Every October, the quiet village of Salem, Massachusetts becomes Halloween Headquarters for thousands of locals and visitors. The streets are packed with elaborately costumed revelers and businesses take in up to 30 percent of their annual income.
But just like everything else, Halloween 2020 will likely be a different beast.
New Coronavirus cases have plateaued here in Massachusetts, but with the expected influx of tourists from all over the world, can Salem risk holding their annual Haunted Happenings? And can they risk not holding them?
“The sales that the businesses generate during October are what carry them through the quiet winter months,” Kate Fox, director of Destination Salem, the city’s marketing organization, told the New York Times.
According to the publication, Disney and Knott’s Berry Farm have already canceled their massive annual Halloween festivities, and smaller parks are expected to follow suit.
“It’s just really a catastrophic year from the business perspective,” Fox said, noting that with five weekends in October this year, two full moons, and the end of daylight saving time falling during Halloween night, 2020 was “on track to be our biggest year for tourism ever.”
As of early August, Salem expected to still be in Phase 3 of its reopening, and adjusted its Halloween plan accordingly. However, days later, Governor Baker announced tighter restrictions due to a rise in new COVID-19 infections.
Just how devastating would it be if Salem were to lose Halloween 2020? Well, trick-or-treating is still on the table, and across the country, Halloween merchandise is big business. Between costumes, decorations and candy, Americans spent more than $8 billion on Halloween last year.
“Nationally, the retail industry has counted on Halloween as one of its important sales drivers,” said David Gulley, an economics professor at Bentley University. “While not at the level of end-of-year holiday or back-to-school shopping, Halloween matters. With far fewer parties and trick-or-treating looking very unlikely, this will be yet another blow to the already beleaguered retail sector.”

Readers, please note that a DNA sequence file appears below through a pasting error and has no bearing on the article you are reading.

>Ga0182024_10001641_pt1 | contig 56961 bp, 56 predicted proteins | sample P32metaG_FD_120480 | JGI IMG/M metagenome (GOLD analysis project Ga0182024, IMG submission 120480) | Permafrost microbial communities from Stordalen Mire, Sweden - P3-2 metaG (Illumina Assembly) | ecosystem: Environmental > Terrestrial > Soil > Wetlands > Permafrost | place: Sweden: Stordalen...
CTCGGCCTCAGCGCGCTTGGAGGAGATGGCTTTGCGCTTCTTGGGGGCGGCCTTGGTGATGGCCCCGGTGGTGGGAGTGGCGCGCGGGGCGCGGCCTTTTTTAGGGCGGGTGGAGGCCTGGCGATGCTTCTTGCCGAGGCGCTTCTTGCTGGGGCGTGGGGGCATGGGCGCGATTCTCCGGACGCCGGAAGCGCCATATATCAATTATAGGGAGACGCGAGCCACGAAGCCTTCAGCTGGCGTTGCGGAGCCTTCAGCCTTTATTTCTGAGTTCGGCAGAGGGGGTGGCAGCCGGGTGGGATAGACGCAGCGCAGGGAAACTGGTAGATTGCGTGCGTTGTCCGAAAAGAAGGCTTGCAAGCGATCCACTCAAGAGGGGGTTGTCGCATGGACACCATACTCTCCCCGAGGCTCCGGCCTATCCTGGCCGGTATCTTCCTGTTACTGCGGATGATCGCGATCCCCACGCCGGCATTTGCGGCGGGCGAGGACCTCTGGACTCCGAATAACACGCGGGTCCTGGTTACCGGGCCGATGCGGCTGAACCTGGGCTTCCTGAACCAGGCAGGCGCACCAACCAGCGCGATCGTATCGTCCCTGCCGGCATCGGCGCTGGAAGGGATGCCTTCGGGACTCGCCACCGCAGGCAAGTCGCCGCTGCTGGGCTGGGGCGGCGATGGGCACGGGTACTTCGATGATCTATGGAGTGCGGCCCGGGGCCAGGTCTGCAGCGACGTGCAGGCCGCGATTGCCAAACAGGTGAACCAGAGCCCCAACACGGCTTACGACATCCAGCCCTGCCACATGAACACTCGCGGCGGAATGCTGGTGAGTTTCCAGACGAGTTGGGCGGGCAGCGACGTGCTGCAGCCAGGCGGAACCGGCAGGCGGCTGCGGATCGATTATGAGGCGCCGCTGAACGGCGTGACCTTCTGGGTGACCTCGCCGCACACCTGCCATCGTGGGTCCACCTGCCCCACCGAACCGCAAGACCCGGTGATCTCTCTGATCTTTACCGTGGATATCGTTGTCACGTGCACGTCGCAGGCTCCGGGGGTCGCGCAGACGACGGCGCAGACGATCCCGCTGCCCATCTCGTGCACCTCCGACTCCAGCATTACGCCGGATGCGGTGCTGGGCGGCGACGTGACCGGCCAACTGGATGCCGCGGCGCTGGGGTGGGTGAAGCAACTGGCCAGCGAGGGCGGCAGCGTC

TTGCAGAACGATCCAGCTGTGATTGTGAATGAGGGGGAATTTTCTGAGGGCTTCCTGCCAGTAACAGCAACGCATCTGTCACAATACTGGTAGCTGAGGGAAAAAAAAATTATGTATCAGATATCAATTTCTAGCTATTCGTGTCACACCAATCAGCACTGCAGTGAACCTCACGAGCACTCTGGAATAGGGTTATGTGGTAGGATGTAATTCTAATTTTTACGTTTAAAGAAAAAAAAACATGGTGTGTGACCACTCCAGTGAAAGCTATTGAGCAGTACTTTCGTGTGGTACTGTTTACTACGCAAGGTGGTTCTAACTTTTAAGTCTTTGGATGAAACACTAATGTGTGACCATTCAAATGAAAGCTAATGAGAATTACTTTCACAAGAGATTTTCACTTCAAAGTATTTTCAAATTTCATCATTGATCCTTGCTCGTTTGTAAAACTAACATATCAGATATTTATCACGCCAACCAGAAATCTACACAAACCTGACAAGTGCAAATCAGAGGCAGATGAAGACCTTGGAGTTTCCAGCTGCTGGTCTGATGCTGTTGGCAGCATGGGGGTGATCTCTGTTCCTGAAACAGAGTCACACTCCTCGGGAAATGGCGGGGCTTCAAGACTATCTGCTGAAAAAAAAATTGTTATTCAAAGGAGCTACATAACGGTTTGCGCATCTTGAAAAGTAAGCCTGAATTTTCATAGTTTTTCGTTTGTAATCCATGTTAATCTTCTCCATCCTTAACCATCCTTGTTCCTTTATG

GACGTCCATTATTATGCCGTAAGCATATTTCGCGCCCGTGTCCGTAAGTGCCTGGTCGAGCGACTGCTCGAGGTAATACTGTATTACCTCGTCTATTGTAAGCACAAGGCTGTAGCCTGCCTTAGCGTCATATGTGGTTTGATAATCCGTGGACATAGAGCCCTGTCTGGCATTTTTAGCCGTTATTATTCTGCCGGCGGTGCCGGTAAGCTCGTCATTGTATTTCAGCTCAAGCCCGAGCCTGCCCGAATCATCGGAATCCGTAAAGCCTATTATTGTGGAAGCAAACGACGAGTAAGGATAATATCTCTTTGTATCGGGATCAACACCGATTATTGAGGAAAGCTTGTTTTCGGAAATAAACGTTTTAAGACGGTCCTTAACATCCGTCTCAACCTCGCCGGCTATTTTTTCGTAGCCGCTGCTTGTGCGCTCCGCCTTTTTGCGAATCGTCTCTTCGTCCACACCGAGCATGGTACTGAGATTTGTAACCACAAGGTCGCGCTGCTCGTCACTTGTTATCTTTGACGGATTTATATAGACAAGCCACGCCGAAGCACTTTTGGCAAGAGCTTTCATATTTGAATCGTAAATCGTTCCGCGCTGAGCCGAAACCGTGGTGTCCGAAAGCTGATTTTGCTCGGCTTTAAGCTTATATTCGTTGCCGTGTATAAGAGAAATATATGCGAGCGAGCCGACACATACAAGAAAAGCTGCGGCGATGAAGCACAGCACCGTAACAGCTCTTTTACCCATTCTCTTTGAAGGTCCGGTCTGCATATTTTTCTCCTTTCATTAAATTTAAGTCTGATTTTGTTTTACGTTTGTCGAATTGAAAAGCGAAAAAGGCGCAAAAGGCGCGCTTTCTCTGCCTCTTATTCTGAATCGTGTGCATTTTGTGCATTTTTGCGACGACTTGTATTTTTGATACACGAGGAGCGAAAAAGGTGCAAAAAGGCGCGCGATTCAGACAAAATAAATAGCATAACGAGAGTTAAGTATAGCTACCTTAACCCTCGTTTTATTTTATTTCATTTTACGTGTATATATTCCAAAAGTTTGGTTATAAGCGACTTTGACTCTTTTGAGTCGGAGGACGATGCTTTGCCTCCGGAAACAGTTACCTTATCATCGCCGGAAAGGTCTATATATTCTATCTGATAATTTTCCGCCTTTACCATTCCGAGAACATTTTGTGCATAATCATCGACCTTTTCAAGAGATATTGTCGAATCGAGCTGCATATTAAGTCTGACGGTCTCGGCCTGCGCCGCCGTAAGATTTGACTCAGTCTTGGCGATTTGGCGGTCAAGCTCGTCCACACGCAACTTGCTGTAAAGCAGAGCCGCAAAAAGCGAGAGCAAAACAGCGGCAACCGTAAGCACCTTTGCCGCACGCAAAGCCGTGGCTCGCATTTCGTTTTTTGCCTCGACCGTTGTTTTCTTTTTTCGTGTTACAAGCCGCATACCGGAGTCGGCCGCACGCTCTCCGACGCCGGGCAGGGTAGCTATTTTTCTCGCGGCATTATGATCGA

Christopher Gindlesperger, senior vice president for public affairs of the National Confectioners Association, said the organization conducted two polls earlier this summer to gauge consumers' attitudes towards celebrating Halloween during a pandemic.
They found that 63 percent of adults believed that people would “find creative, fun and safe ways to celebrate the Halloween season this year,” and that an additional 25 percent were optimistic “but aren’t sure what to expect just yet.”
Additionally, 74 percent of millennial mothers and other young parents said that Halloween was more important than ever this year.
Maybe it’s Halloween at a distance, or at home, “but that doesn’t mean Halloween is not happening,” Mr. Gindlesperger said.
For now, Haunted Happenings are expected to go on as planned - with a few adjustments, of course. The website reads:
"While some things may be different this October, we invite you to experience a unique one of a kind Halloween experience with museums and attractions, ghost tours, harbor cruises, local shopping, dining, and more."